An hour into our most recent visit, for the third time my mother asked, "Is it Saturday?"

And for the third time I said, "No, Mom, it's Monday."

"So you see, as I keep telling you, I am losing my memory." Looking at me, as if to explain, she pointed to her temples. "Soon I won't know who I am."

"On the contrary," I tried to assure her, "Your memory is fine, even for someone much younger than you."

"Everyone's younger than me."

"That's remarkably true," I said, smiling proudly, "And wonderful."

"So why don't I know what day it is?" she persisted.

"Neither do I," I said, half truthfully.

"So why don't I know what day it is?" she persisted.

"Neither do I," I said, half truthfully.

Picking that up, she said with a sly smile, "You're just trying to make me feel better about myself."

"I am, that's true, but as you know, I always try to tell you the truth. Even when it might be unpleasant. Really," I continued, "I get mixed up too. If it weren't for the New York Times, when each day there's a different special section, I wouldn't know if it's Tuesday or Wednesday. The Tuesday Science Times helps as does Wednesday's Dining Section."

"Last week, for example," Rona joined in, "on Thursday I thought it was Saturday and on Friday too. Then, when it was actually Saturday, I thought it was Friday. Talk about being mixed up!"

"You're making me even more confused," my mother said. "I know you're trying to help, but you're not."

We both mouthed apologies.

"Let's assume you're at times mixed up about the days," I decided to press on. "In truth, what difference does that make?"

"Or the time, for that matter," Rona added. "Maybe only when it's time for dinner of to take a medication. Other than that, why is time any more important than what day of the week it is?"

"When you get to be my age, darling, everything you're still aware of will be important. Nothing is unimportant. We hold onto to whatever we can hold onto. Time is one of those things. And what day of the week it is. These may seem small to you, but to me they're very important. It's how I measure myself."

"Measure yourself?" I asked. "I'm not sure I'm following you."

"How well I'm doing. Or how not so well."

"I understand," Rona said more to me than to her. "You've always been such a perfectionist and for most of your life you met your own standards. And now maybe . . ."

"Maybe not very well."

"I disagree," I said, "Not with the measuring part, but with your self-assessment. You, for example, always prided yourself on your handwriting and . . ."

"How important is that? Handwriting?" She shook her head back and forth.

"Admittedly not the meaning of life, but I'm mentioning it to make a point."

"Make your point."

"And," I said," it's still much better than mine. Your handwriting."

"It looks like chicken scratching."

"My friends have trouble reading handwritten notes from me."

"I mean mine. My writing looks like it was done by a rooster."

"What does this have anything to do with what Mom wants to talk about," Rona admonished me.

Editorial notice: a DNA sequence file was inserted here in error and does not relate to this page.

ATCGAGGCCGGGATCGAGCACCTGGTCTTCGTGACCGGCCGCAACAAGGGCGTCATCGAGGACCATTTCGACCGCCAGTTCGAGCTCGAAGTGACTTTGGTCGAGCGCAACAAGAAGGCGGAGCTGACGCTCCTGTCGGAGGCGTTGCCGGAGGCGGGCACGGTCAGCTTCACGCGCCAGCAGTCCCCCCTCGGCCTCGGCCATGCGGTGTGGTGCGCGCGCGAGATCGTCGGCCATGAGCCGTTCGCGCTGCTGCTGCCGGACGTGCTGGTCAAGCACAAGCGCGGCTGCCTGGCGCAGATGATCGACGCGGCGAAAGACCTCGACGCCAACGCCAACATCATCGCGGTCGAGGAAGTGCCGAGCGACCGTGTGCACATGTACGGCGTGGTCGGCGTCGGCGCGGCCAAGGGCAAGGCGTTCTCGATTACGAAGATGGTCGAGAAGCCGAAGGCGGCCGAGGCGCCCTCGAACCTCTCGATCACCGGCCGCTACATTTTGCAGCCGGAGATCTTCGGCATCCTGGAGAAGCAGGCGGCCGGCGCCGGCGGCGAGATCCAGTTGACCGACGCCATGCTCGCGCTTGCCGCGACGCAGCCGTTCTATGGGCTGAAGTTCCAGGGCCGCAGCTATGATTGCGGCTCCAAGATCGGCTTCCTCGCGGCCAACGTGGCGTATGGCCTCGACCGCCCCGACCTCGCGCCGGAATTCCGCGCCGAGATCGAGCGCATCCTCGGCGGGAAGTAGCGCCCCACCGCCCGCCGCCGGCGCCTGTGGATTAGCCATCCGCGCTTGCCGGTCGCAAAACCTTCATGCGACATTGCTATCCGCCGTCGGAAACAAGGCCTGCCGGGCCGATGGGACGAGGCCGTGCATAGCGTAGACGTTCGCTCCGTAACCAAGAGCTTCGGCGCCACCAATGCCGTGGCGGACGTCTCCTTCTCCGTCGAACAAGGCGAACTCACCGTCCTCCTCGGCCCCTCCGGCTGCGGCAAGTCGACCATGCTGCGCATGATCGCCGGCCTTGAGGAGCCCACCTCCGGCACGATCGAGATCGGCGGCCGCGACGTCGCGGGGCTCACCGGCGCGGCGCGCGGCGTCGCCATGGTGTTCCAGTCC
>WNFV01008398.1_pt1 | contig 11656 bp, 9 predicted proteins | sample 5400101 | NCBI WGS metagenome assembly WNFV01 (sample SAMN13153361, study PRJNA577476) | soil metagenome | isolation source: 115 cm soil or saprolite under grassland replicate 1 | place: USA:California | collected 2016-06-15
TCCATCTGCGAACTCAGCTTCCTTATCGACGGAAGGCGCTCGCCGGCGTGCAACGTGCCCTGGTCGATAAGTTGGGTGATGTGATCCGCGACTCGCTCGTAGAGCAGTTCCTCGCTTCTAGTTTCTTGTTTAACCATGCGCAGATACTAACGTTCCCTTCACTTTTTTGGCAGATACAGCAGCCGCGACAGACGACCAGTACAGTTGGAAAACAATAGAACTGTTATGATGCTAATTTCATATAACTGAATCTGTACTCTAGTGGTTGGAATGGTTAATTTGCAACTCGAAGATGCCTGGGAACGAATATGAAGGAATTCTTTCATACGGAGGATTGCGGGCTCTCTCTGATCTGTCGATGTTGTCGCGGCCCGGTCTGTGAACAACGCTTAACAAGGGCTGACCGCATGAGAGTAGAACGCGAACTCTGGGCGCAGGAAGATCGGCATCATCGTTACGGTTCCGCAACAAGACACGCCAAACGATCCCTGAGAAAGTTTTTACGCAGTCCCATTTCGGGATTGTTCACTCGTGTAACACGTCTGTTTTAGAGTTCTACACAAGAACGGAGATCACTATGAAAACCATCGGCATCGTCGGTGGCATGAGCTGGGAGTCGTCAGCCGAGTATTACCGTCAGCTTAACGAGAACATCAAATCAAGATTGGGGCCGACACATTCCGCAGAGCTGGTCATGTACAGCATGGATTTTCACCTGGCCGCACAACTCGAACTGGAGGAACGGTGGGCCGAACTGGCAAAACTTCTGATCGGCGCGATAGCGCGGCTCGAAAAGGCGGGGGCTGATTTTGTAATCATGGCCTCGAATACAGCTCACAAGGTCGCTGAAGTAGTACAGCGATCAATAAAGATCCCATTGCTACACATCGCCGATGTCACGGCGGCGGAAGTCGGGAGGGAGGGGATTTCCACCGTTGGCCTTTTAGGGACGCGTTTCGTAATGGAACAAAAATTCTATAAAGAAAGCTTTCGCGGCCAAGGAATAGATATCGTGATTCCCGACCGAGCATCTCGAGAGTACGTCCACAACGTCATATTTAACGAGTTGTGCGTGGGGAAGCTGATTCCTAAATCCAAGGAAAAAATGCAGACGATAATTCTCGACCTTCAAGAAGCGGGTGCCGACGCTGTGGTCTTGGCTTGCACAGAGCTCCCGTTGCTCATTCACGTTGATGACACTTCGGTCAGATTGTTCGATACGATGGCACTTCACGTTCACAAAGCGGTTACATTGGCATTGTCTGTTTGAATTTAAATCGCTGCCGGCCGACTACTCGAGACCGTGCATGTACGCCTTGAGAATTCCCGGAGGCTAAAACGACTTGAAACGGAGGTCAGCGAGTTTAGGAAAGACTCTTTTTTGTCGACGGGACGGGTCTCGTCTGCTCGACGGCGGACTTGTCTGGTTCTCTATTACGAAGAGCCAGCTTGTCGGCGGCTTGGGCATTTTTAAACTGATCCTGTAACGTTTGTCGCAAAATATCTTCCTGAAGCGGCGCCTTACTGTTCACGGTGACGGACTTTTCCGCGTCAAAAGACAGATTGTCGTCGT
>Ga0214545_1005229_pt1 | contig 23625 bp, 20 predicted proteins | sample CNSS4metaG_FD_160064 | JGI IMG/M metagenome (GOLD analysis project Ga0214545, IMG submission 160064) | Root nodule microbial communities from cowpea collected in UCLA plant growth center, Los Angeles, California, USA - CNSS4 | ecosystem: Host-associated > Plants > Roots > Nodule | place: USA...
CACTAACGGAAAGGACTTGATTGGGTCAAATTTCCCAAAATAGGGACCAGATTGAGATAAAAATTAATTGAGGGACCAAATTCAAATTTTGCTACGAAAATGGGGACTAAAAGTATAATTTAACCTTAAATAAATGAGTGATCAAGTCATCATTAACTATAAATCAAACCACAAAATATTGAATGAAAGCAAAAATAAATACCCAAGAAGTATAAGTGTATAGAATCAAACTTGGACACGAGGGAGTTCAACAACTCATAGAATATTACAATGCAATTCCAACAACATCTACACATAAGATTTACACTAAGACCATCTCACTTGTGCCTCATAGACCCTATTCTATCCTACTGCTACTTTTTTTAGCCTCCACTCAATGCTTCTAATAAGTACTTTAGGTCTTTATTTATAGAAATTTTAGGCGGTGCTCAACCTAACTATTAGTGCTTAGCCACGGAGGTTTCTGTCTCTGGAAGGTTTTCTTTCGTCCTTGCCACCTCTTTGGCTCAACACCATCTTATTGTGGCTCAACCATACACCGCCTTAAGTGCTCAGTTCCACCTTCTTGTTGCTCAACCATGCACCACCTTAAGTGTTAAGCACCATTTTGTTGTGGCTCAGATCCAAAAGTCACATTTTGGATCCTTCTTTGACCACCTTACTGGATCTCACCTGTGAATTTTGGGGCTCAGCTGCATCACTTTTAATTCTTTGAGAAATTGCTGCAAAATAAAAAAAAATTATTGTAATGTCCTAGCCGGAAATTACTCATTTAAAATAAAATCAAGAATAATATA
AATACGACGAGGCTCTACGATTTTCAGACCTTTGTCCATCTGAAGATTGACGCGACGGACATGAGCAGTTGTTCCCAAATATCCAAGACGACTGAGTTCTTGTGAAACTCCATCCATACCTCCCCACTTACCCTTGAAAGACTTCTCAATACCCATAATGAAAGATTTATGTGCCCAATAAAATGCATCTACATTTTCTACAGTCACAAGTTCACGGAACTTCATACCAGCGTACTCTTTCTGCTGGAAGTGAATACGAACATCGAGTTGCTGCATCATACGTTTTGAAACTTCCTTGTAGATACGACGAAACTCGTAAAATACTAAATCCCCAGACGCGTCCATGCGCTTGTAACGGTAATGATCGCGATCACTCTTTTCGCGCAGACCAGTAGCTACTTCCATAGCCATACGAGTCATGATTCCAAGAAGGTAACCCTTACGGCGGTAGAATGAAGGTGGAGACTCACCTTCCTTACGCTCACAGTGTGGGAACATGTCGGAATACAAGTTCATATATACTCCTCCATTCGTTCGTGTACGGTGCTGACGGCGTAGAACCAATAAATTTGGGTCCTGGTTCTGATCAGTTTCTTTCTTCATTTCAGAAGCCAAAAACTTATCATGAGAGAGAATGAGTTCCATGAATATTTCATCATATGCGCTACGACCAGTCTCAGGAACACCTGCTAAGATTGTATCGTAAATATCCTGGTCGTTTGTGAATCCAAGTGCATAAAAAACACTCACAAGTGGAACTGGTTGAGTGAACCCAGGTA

"Sorry. Rona's right. I got us off on a tangent and . . ."

"That where I am these days. On a tangent. Just like you said, I'm living my life on a tangent."

"That's not what I said, Mom. I was trying to acknowledge that by my bringing up your handwriting I got us, you off on a tangent. I'm sorry. Let's get back to what's on your mind."

"That I think today's Saturday."

"And as I tried to say, who cares? Why should you or us for that matter care. Unless we have an appointment for dinner or something. I read the Times sometimes on Thursday. I mean, Tuesday's New York Times on Thursday. You see how mixed up and confused I am about the days of the week?"

"You're young," my mother insisted, "So there's no reason for you to care because you're still good upstairs." Again she tapped her temples. "When you . . ."

"I should only be so lucky. I hope if I only get to 90 I'll be half as good as you."

"Are you patron of me?" she asked.

"You mean am I patronizing you? No. Absolutely not. You're the last person in the world I would do that too. Why you're . . "

"All mixed up." She tried to hide a smile.

"You know, yesterday, which was Sunday," Rona said, also smiling, I didn't get out of my PJs all day."

"Your what Js?"

"PJs, pajamas." My mother nodded. "We didn't need to go out for anything and I was comfortable in them, so I didn't take them off."

"And I didn't shave."

"Many men don't shave on Saturday."

"Sunday," I corrected her. "But I always do. I don't know exactly why. Maybe it's a pride thing."

"Or something else," my mother said, I thought with a wink in Rona's direction.

"Something else?" I was confused again.

"You want to put a good face on to the world."

"I like your pun," Rona said.

"Or to yourself."

"To myself?"

"Yes, like I have been trying to tell you, when you get to be old--and you are also getting to be old." I shrugged as if to say I prefer that to the alternative. "Things like dates and times and shaving are important. As I said, as a measure. 'How am I doing?' you ask yourself. 'Do I know what day it is? Is it Saturday? or Monday?  Did I shave? Am I still wearing my PKs? Do I know where I am? Can I still hold a pen?'" She winked again. This time at me. "'Do I still know who I am?'"

At this last rhetorical question Rona and I exchanged a long look.

She sensed our anxiety. "I can still answer all of those questions," she said, this time to assure us.  "I know it's not Saturday. Tomorrow is another story."

I said, "Tomorrow will be Tuesday."

"Are you sure?" Rona, by far the youngest of us, asked. This time she winked.

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